Freeland Council continued its meeting to December so it can vote on a proposed exotic pet ordinance.

The ordinance stems from an incident last week, when two pet pythons were reported missing from an Adams Street home, which alarmed several neighbors enough to ask council to ban some pets considered dangerous.

Anyone that keeps a pet defined as exotic or wild by the proposed ordinance is subject to a $1,000 fine, 30 days in prison or both, for each day the violation exists.

The proposed ordinance also bans the breeding, sale, adoption or transfer of pets considered exotic or wild.

The ordinance also provides rules for anyone that owns an exotic or wild pet in the borough now. Essentially, the ordinance states people must own the pet prior to Monday night's council meeting, when council announced it would advertise the ordinance for 30 days.

Those pet owners can get a $300 permit and non-conforming use status for the animal pending zoning officer approval and if they meet certain criteria set by the ordinance. Those criteria include no prior health or safety problems against the pet owner. The owner must also fill out an application that includes the animal's species, age and sex and a plan for housing the animal to prevent escape. The pet is also not allowed to roam in public freely.

When the pet dies or is removed from the home it can't be replaced.

The permit must be obtained within 30 days of council adopting the ordinance.

Anyone that keeps a wild or exotic pet in violation of the ordinance must get rid of the animal or give it to the borough police department. Officers are allowed to release the animal to the wild, a zoo, or "dispose" of it in a humane manner, depending on the type of animal. The animal's owner will pay the borough for the cost of removal or placement. The ordinance would be enforced by borough code, zoning, police and possibly a building code inspector.

Council will vote on the ordinance at its continued meeting. Dec. 3 at 6:30 p.m. Once the ordinance is advertised it will be available for public inspection at the borough.

The two snakes reported missing Wednesday prompted Freeland police and fire departments to conduct a search of the neighborhood around 345 Adams St., looking for a nine-foot long and a four-foot long python.

Nicole Composto of 343 Adams St. who lives in the other half of the double home where the snakes went missing was so scared that she, her husband, Steve, and two small children stayed with a relative until Saturday night. At Monday's council meeting, Composto thanked the borough for its quick action in dealing with the issue and for arranging for a Vector Control exterminator to inspect the homes and try to locate the smaller snake, which is still at large.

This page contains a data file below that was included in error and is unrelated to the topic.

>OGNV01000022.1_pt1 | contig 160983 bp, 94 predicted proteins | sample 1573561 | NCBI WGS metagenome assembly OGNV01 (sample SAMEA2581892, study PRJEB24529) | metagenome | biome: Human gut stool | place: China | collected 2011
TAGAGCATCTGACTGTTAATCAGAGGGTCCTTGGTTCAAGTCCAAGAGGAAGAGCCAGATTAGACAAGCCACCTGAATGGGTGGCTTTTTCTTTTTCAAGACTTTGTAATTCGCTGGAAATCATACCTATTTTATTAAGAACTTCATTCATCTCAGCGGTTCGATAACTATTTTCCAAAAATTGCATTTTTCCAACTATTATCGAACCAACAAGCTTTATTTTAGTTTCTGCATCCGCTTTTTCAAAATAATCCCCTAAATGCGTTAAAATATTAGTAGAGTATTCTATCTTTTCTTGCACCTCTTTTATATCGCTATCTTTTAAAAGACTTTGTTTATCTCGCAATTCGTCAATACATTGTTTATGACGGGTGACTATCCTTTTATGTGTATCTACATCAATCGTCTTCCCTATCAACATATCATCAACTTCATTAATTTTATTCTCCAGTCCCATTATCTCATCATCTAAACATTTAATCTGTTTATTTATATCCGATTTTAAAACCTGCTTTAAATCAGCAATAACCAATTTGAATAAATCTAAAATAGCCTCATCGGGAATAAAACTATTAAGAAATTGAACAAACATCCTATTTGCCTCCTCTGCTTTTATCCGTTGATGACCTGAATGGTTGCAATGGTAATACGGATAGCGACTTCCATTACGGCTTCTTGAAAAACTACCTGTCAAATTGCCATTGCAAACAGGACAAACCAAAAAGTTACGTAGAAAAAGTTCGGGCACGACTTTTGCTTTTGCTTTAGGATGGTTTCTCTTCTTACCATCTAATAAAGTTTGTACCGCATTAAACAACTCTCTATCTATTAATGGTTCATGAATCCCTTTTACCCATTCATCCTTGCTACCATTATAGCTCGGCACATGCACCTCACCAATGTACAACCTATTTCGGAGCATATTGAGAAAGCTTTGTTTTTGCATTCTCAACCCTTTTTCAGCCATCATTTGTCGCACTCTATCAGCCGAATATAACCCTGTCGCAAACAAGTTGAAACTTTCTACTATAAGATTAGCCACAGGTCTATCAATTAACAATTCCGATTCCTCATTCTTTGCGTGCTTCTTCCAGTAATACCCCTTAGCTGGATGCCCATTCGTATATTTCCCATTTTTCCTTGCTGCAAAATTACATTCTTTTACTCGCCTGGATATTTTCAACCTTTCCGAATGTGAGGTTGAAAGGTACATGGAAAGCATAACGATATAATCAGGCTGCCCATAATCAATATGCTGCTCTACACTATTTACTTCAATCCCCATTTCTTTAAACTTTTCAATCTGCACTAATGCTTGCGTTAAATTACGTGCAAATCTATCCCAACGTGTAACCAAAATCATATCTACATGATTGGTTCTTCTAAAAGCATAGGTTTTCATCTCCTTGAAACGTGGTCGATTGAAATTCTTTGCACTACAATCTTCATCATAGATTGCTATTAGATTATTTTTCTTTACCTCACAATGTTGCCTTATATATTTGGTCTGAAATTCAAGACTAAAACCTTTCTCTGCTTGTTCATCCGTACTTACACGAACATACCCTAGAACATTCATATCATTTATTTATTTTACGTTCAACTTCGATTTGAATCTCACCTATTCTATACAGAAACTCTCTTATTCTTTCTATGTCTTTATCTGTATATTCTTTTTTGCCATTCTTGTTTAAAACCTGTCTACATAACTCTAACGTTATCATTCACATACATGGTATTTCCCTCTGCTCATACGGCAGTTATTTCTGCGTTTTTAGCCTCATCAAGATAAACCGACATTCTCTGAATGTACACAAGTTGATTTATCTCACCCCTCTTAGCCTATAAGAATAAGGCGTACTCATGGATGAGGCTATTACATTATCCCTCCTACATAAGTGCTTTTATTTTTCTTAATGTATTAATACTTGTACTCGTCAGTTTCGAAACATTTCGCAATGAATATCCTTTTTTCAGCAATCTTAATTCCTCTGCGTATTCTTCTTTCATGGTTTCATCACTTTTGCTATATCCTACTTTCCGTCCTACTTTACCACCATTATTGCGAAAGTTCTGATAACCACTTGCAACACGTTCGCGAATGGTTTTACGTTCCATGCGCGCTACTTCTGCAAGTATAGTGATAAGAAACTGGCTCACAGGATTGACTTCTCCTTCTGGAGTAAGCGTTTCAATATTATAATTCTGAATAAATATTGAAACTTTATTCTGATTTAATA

The larger snake was found later that night but the smaller python still remains at large. Solicitor Donald Karpowich said, when talking to the snake's owner, he was told the snake likely died because its body can't handle the cold weather.

Resident Nick Lapchak, who attended Monday's council meeting said many people in the neighborhood were worried about the missing pythons.

Councilman John Budda asked if pit bulls could be added to the list of banned animals. Karpowich said he didn't think it could, but noted any dog that harms a human being or has a history of aggressive behavior is banned. Sgt. Rob Maholik said the ordinance should include any dog that harms a human or another animal and Karpowich agreed to add that to the law. Animals considered wild or exotic and, according to the ordinance, are banned from becoming pets in a Freeland home, include but aren't limited to:

Amphibians - All venomous frogs, toads, turtles.


Felines - Lions, pumas, panthers, mountain lions, leopards, jaguars, ocelots, margays, tigers, bobcats and wild cats. It excludes common domesticated cats.

Crocodilians - All alligators, caimans, crocodiles and gavials.

Dogs - Wolf, fox, coyote, dingo or the offspring of a domestic dog that was bred with such types. Also, any dog that bites, injures or attacks a human being without being provoked, or any dog deemed dangerous under state law is banned.

Pigs - All wild or domesticated swine, excluding certified Vietnamese potbellied pigs.

Reptiles - All venomous and constricting snakes, such as boa constrictors, pythons and all venomous lizards.

Venomous invertebrates - Such as spiders and scorpions.

In addition, porcupines, skunks, sub-human primates, raccoons, civets, weasels, martens, mink, wolverines, ferrets, badgers, otters, ermine and mongoose.

Vietnamese potbellied pigs must be certified as such by a nationally recognized registry or a licensed veterinarian, they must also be spayed or neutered, vaccinated and can't be bred. Owners must also keep proper documentation if they were advised against vaccination by a licensed veterinarian.

Domesticated ferrets are allowed but must be de-scented, spayed or neutered, vaccinated and not allowed to wander freely outside. Proper vaccination documentation on the pet ferret must be shown to a borough official upon request. Ferret breeding is banned.

- Amanda Christman